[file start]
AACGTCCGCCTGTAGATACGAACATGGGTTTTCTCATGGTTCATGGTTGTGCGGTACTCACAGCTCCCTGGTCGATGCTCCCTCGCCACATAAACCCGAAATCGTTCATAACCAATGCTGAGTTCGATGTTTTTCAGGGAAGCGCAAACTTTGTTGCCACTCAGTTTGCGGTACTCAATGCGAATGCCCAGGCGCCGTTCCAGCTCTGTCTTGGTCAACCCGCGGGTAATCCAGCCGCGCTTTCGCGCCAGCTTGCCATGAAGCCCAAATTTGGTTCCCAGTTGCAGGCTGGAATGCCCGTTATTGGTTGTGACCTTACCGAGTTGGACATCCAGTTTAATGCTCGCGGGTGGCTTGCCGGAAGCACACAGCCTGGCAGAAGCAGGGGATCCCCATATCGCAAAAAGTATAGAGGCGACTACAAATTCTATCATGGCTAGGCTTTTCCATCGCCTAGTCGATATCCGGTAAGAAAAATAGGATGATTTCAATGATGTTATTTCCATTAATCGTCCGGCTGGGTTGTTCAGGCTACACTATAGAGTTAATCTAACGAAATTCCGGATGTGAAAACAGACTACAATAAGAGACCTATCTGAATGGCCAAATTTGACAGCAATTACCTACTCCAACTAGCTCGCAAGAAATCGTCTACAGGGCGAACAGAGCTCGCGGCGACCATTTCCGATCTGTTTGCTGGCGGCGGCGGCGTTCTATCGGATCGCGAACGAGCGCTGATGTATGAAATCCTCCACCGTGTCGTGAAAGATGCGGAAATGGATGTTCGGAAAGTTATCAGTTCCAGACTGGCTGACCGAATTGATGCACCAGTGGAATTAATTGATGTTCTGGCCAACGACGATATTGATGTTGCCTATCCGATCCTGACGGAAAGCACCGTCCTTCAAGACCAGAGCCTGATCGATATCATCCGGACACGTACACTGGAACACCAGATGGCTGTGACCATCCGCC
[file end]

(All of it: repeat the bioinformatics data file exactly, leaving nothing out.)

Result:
AACGTCCGCCTGTAGATACGAACATGGGTTTTCTCATGGTTCATGGTTGTGCGGTACTCACAGCTCCCTGGTCGATGCTCCCTCGCCACATAAACCCGAAATCGTTCATAACCAATGCTGAGTTCGATGTTTTTCAGGGAAGCGCAAACTTTGTTGCCACTCAGTTTGCGGTACTCAATGCGAATGCCCAGGCGCCGTTCCAGCTCTGTCTTGGTCAACCCGCGGGTAATCCAGCCGCGCTTTCGCGCCAGCTTGCCATGAAGCCCAAATTTGGTTCCCAGTTGCAGGCTGGAATGCCCGTTATTGGTTGTGACCTTACCGAGTTGGACATCCAGTTTAATGCTCGCGGGTGGCTTGCCGGAAGCACACAGCCTGGCAGAAGCAGGGGATCCCCATATCGCAAAAAGTATAGAGGCGACTACAAATTCTATCATGGCTAGGCTTTTCCATCGCCTAGTCGATATCCGGTAAGAAAAATAGGATGATTTCAATGATGTTATTTCCATTAATCGTCCGGCTGGGTTGTTCAGGCTACACTATAGAGTTAATCTAACGAAATTCCGGATGTGAAAACAGACTACAATAAGAGACCTATCTGAATGGCCAAATTTGACAGCAATTACCTACTCCAACTAGCTCGCAAGAAATCGTCTACAGGGCGAACAGAGCTCGCGGCGACCATTTCCGATCTGTTTGCTGGCGGCGGCGGCGTTCTATCGGATCGCGAACGAGCGCTGATGTATGAAATCCTCCACCGTGTCGTGAAAGATGCGGAAATGGATGTTCGGAAAGTTATCAGTTCCAGACTGGCTGACCGAATTGATGCACCAGTGGAATTAATTGATGTTCTGGCCAACGACGATATTGATGTTGCCTATCCGATCCTGACGGAAAGCACCGTCCTTCAAGACCAGAGCCTGATCGATATCATCCGGACACGTACACTGGAACACCAGATGGCTGTGACCATCCGCC